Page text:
Open Your Eyes to the Light


Diana Trautwein -Eyes to the Light3

“However, late, then, it may seem, let us rouse ourselves from lethargy. That is what scripture urges on us when it says: the time has come for us to rouse ourselves from sleep. Let us open our eyes to the light that can change us into the likeness of  God. Let our ears be alert to the stirring call of his voice crying to us every day: today, if you should hear his voice, do not harden your hearts.” Benedict of Nursia

The root of lethargy is often fear. And this is what I know about fear: it slams the door on the light. When we are afraid, anxious, worried, and preoccupied with all that is wrong, evil and difficult in our world, there is no room for the light to shine.

So let’s talk about fear, shall we?

I see it everywhere these days—on the news, in the headlines—spreading its tendrils all across the internet. Some days, it is downright palpable. Even more alarming, I see it creeping into conversations within the broader Christian community. It often takes the form of suspicion, accusation, bullying and labeling:

How can you call yourself a Christian if you believe ________?
If you welcome those kind of people, then how can you be true to scripture?
The sin of person “A” is so much worse than the sin of person “B” that Person A must be excluded at all costs.

Words are flung around like darts, leaving wounds wherever they land. Lines are drawn and battle cries sounded. And curling around every shout, every barb, every accusation, is the acrid smoke of fear.

We are afraid that the Bible will be mistreated.
We are afraid that our standards will be lowered.
We are afraid that our doctrinal stand will be softened.

Most of all, we are afraid that if these things happen, our image of God will be forever altered. The bottom line, if we’re really honest, is that we are terrified that our understanding of who God is and how God behaves and whom God loves will slip out of our ‘control.’ We have given in to the fear that our foundation will be shaken beyond recovery and that the slippery slope will lead us all straight to hell.


Can we take a breath here? Can we step back from the precipice and refocus our attention on the God we meet in the work, words and person of Jesus Christ, the one who is revealed to us in the pages of our scripture and in the ongoing work of the Holy Spirit in our world?

“Let us open our eyes to the light that can change us into the likeness of God.”

Read that line out loud, would you? Several times.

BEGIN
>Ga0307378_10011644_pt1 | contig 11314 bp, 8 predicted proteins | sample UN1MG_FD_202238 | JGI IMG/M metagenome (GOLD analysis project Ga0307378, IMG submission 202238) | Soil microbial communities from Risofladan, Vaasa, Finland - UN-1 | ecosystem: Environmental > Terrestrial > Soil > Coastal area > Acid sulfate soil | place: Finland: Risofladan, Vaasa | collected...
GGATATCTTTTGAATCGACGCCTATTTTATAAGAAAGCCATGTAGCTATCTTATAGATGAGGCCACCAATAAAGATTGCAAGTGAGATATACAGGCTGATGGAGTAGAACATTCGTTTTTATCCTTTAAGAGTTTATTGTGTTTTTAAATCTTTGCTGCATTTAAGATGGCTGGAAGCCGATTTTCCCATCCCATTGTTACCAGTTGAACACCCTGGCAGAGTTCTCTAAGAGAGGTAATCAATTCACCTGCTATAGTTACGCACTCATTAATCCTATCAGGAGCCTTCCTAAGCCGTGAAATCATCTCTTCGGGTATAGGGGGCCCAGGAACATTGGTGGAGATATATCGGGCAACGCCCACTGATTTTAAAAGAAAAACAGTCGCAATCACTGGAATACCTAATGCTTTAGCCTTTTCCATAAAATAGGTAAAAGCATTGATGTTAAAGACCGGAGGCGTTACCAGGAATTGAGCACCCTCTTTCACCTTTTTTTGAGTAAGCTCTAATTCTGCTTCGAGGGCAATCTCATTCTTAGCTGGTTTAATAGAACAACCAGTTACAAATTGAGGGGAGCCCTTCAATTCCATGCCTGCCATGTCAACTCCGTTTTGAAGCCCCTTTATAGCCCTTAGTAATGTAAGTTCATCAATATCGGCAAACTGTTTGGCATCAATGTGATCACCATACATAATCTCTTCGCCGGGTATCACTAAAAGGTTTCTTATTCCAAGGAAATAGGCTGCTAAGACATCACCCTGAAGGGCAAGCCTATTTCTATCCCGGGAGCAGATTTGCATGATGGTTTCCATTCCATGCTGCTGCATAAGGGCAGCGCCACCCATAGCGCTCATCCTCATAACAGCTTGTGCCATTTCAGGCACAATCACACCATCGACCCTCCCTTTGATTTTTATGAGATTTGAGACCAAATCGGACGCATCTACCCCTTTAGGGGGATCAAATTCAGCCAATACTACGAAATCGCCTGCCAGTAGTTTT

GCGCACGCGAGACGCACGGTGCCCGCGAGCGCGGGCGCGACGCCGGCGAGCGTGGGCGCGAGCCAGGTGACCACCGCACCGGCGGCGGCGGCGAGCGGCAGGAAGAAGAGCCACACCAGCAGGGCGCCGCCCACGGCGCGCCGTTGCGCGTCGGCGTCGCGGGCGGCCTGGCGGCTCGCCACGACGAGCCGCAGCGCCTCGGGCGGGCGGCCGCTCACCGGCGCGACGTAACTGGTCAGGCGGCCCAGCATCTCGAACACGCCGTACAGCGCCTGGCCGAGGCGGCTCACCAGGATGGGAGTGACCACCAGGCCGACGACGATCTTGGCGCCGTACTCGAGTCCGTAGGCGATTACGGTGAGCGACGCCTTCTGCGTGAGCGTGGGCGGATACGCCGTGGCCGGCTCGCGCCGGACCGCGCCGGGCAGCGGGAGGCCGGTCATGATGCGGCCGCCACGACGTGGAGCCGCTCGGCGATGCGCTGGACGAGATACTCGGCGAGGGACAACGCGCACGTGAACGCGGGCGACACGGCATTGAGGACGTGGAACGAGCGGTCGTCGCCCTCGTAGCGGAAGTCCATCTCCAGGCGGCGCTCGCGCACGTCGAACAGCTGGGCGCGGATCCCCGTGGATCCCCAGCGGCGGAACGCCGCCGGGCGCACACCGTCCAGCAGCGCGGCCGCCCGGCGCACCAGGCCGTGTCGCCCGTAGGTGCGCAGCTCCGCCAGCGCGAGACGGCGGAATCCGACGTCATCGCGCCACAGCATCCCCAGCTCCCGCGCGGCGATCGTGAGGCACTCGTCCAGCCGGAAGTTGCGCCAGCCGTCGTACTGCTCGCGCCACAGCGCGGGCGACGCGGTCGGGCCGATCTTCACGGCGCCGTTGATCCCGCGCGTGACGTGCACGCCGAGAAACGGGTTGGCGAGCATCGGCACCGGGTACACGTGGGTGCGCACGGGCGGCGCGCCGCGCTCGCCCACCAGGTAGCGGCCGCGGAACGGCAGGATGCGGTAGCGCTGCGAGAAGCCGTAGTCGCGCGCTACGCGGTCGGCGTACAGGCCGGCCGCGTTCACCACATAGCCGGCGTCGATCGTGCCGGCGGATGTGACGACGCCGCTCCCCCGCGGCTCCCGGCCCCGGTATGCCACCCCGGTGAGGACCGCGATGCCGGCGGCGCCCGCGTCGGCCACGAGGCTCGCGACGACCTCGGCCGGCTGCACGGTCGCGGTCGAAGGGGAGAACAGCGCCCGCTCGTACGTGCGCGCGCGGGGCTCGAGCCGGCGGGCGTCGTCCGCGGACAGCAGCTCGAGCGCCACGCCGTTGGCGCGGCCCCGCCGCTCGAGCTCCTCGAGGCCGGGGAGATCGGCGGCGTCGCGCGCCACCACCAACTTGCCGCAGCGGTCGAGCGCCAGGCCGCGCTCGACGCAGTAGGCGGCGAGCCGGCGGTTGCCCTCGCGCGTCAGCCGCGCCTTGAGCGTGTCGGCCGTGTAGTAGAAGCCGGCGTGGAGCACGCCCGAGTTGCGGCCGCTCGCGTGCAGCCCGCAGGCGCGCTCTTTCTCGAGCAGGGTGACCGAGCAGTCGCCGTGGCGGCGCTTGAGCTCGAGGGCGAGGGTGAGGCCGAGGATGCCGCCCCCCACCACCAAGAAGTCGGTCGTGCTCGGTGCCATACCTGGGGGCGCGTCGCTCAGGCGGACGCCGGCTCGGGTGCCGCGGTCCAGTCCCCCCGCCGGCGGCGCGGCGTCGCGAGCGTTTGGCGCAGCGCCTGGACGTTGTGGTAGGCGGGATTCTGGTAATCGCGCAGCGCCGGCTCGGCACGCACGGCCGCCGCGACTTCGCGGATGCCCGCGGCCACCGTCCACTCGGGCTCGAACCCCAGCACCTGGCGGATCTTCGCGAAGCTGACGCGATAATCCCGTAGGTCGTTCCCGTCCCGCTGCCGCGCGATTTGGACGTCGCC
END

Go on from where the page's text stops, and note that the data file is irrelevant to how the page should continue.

If you breathe in those words, focus on them and meditate on them, you will discover them to be the antidote for all the fear we carry. Because here is what fear does: it flips that sentence on its head, doesn’t it? Instead of concentrating on opening our eyes to the light—the LIGHT that can change us into the likeness of God—we insist on looking at the darkness, thereby expecting God to conform to our likeness. We get it backwards.

Over and over again, we fall prey to the besetting sin of creating a god in our own image, based upon our fears, rather than looking toward the image of the God Who Is God, the One who is revealed in our world, in our scripture, and in one another. We want God to fit in a box that feels comfy to us; a box that matches what we think a right and proper god should look like. We want that god to agree with our politics, to hate the same people we hate, to exclude those folks that make us uncomfortable and to condemn those with whom we disagree.

Here’s the thing: it doesn’t work that way. God will not be contained by our ideas, our prejudices, or our fears. The only antidote is the one suggested by Benedict, strange old monk that he was. Look for the light. Turn away from the darkness of fear, lift your face to the radiance of God’s love and grace, breathe in the powerful goodness of the Holy Spirit and place your footsteps firmly on the path of Jesus

Follow the light — it’s our only hope. But also? It is our sure and certain hope!

“God, make us bold enough to question tyranny, impassioned enough to submit   ourselves to good teachers, and discerning enough to know when it is our turn to lead.” – The Book of Common Prayer